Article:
The  first third-generation front wheel drive to come out of the BMC stable was the Morris 1800, first launched in 1964.

As was the way with BMC in the Sixties, the Morris 1800  soon spawned off its derivatives this time Morris and Wolseley versions only.

Except for its grille, badging, and tiny details of its equipment, the Austin 1800 was always the same car as the Morris 1800.

The only real difference, in this case, was that the Morris had been launched in October 1964, while the Austin first appeared in March 1966.

Like the Morris, the Austin 1800 became Mk II in May 1968, but at least the higher performance (96bhp) the 1800S appeared first, in October 1968.

The Austin 1800  was another product of the Sir Alex Issigonis design studio at BMC, and there was no escaping the resemblance to the Mini and the 1100/1300 models.

Once again displaying the Issigonis trademark of bland yet functional styling, with the the Austin 1800  interior also being pretty spartan.

All that was on offer in the way of interior trim was a full-width parcels shelf with air vents,  a passenger's side sun visor, full carpeting, hinged quarter-lights and wheel trim and a rear-seat centre armrest.

However, the Austin Maxi faced a number of issues that impacted its reputation. Quality control problems, reliability issues, and inconsistent build quality were some of the concerns reported by owners. These factors, along with its somewhat unconventional styling, influenced its perception in the market.

In terms of performance, the Maxi was not known for being particularly sporty or powerful. It was designed more as a practical and economical family car, with a focus on everyday usability rather than high performance.

Despite these possible shortcomings, the Austin 1800 was well received when it first came on the market  even winning the Car of the Year award for 1964.

Most of the parts used in building the 1800, were little more than scaled-up versions of those on the 1100/1300, lending weight to industry speculation that the stable siblings were just too identical for comfort.

 Despite their strong similarities, the two models shared not a single universal part.

Throughout its decade-long production run, the 1800 was powered by the same engine, a transverse 1798cc B-Series engine linked up to a  manual 4-speed gearbox, with an internal sump layout.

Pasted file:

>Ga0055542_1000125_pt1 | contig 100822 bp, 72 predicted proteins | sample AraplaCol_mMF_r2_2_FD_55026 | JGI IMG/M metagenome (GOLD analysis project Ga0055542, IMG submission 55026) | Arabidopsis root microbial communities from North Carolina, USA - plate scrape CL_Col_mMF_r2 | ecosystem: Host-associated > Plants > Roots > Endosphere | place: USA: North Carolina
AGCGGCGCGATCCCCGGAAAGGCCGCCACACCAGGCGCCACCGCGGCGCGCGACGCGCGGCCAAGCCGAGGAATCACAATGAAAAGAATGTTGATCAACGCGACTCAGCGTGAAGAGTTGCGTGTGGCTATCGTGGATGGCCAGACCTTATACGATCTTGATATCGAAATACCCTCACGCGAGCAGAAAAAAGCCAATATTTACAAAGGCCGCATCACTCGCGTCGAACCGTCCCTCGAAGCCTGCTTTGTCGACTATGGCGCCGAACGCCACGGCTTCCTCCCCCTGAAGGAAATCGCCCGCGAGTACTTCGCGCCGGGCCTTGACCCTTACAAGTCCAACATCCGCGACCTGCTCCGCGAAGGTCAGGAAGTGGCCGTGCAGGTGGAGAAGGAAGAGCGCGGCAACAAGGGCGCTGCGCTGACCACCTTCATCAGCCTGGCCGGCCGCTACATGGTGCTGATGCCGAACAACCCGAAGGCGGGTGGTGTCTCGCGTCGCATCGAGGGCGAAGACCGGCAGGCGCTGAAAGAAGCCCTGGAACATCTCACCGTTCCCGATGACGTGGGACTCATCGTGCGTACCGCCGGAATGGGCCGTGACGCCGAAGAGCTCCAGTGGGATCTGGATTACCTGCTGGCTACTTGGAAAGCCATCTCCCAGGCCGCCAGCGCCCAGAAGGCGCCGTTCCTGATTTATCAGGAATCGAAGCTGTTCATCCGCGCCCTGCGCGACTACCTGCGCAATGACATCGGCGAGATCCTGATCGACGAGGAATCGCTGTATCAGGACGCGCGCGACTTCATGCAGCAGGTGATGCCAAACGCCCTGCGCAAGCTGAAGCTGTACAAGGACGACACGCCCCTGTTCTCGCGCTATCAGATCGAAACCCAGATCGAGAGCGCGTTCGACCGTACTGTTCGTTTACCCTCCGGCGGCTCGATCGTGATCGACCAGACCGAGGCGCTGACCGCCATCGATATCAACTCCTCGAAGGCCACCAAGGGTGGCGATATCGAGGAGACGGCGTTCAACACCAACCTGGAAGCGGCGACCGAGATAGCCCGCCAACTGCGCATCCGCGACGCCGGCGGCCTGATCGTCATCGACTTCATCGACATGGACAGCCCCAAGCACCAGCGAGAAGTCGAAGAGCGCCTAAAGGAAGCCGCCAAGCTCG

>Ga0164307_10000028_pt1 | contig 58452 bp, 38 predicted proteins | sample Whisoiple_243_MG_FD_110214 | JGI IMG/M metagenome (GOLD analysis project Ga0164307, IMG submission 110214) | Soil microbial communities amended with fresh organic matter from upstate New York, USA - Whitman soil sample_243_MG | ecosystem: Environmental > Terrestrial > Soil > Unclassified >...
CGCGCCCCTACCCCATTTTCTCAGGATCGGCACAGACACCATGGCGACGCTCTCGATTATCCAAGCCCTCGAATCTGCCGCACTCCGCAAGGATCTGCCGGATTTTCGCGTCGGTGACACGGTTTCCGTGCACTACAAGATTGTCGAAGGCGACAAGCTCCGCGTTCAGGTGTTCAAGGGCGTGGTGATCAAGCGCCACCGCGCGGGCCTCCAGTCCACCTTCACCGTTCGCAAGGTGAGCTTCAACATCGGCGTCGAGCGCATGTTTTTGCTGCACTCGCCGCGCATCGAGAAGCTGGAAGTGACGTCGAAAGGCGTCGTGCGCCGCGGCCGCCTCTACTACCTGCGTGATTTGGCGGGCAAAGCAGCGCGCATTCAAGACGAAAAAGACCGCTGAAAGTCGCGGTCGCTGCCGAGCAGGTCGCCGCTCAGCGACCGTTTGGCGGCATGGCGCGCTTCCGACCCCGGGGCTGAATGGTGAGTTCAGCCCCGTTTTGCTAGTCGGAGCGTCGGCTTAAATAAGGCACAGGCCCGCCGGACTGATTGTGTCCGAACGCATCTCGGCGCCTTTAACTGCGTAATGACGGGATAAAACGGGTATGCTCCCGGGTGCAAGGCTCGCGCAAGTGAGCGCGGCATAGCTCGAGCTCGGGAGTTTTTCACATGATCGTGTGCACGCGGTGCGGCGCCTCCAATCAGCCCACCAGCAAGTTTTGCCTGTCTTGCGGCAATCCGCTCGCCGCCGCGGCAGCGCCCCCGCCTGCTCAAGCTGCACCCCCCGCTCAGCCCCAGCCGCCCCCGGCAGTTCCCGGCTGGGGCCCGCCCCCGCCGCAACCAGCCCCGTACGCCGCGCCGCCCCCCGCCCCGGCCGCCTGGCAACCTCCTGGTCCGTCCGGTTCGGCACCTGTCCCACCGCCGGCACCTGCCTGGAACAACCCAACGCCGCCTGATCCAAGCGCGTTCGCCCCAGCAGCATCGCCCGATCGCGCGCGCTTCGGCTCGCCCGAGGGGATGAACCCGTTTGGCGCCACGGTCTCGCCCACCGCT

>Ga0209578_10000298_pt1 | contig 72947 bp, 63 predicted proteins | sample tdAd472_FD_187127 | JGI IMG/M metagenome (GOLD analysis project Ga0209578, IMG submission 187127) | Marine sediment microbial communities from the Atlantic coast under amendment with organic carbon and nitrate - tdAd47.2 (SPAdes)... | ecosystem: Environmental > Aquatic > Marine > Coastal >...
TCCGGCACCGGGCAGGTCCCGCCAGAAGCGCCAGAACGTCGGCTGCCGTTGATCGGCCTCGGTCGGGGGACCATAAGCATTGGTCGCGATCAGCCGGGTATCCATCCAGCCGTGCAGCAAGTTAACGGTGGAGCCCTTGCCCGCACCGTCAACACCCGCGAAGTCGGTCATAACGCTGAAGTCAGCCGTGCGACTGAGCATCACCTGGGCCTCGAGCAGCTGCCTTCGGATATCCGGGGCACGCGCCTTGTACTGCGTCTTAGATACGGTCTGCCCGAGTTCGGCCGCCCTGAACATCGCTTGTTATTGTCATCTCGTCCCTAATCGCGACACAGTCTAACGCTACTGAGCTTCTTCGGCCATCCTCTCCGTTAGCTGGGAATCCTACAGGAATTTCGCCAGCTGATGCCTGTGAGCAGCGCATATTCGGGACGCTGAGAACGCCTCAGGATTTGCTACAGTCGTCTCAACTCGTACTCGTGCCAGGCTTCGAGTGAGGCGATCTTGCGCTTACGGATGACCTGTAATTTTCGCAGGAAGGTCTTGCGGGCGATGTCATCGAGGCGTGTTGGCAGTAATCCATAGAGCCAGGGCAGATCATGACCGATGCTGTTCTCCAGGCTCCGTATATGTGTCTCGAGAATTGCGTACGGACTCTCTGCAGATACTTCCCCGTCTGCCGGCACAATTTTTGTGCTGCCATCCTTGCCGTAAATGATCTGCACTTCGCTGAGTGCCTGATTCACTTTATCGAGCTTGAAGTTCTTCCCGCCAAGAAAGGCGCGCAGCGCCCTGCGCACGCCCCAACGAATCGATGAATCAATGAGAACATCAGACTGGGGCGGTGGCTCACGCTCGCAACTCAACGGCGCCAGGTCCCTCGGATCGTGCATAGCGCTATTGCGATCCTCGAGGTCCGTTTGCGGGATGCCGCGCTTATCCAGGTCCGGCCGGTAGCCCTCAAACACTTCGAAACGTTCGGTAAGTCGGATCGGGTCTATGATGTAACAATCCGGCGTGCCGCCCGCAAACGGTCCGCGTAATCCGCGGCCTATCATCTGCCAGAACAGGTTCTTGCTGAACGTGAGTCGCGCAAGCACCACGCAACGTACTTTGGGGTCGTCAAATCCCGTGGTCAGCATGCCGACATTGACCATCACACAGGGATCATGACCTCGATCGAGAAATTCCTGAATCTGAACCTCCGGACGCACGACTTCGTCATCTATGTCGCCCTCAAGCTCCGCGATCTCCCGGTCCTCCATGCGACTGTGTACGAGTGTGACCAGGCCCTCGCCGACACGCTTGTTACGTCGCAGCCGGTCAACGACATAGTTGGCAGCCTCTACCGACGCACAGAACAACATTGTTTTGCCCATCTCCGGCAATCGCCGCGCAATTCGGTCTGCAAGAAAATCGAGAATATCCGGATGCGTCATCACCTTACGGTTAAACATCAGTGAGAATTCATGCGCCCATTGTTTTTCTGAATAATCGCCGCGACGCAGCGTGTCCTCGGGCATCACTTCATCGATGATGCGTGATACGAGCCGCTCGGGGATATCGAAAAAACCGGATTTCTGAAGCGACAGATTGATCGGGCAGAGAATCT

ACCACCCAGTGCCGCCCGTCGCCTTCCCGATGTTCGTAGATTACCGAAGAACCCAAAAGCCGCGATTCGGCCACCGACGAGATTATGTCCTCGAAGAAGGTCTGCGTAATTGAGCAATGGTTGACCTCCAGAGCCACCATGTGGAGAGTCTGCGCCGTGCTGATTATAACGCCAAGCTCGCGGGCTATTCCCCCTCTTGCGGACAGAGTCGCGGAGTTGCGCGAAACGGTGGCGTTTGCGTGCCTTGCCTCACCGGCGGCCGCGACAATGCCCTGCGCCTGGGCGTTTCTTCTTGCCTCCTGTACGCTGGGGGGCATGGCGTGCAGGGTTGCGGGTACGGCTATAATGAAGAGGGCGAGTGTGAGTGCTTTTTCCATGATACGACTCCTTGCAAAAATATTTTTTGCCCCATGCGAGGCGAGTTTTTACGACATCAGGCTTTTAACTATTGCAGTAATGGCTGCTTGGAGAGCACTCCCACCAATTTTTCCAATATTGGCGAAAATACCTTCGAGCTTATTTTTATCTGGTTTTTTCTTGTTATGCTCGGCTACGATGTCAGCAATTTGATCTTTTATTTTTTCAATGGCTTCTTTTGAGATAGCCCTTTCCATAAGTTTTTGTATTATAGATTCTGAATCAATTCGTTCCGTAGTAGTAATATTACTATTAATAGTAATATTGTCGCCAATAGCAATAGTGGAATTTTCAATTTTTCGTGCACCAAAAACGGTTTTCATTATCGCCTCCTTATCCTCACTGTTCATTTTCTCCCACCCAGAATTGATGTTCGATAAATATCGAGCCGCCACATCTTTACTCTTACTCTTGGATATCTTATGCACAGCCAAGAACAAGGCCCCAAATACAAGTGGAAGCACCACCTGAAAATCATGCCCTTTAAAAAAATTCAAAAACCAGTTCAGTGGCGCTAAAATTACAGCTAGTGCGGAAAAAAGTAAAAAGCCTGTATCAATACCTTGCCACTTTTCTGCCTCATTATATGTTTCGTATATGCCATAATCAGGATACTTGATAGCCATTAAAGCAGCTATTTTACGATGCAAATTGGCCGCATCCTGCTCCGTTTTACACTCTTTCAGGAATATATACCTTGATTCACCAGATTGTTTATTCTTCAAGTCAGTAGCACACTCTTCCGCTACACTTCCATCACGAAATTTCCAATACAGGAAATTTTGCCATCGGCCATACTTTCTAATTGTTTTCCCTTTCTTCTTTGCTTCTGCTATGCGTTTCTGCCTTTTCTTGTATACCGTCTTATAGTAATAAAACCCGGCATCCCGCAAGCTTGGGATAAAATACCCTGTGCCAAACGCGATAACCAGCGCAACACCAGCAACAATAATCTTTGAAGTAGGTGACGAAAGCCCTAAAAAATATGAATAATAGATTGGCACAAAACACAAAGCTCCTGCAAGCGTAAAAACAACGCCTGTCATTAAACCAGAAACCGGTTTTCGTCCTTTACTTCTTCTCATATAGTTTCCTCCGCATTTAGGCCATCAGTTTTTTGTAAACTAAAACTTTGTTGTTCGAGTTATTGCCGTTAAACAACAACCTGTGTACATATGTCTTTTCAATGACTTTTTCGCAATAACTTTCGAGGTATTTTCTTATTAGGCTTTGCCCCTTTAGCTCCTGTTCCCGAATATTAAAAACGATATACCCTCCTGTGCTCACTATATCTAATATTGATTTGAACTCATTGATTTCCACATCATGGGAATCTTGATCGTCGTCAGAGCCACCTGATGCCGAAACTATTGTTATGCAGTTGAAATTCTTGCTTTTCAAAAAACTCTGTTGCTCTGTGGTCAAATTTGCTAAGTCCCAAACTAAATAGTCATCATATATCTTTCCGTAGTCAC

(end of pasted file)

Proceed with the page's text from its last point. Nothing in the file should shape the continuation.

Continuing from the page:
Power-assisted steering became optional in 1967  which must owners insisted was not before time as the 1800 was a massive car to handle, especially in urban driving situations.

Another update that came with the release of the Mark II version in 1968 was AP automatic transmission, although available only as an optional extra.

Apart from the automatic option, it would be almost impossible to differentiate between the Mark I and II.

The Austin 1800 was designed to be a workhorse, structure, and dependable, but somewhat stodgy to drive, it

Despite being a larger than average car, the 1800 was planned to  fit neatly into a niche in the market that BMC's logistics team had recognised.

Unfortunatley, it soon transpired that the niche the 1800 was supposed to fill was nowhere near as large as BMC projected, with less that three hundred thousand Austin 1800's sold during its production period.

Even more difficult to explain was that the almost identical Morris version, sold sround half of that amount!

The Austin Maxi is often remembered as a car with innovative ideas but plagued by execution issues. While it introduced some features that were ahead of its time, the overall build quality and reliability problems affected its reputation. As a result, it didn't achieve the same level of success or recognition as some of its contemporaries.

In conclusion, the Austin Maxi had both positive and negative aspects. Its innovative features were overshadowed by quality and reliability issues, leading to a mixed reputation in the automotive world.

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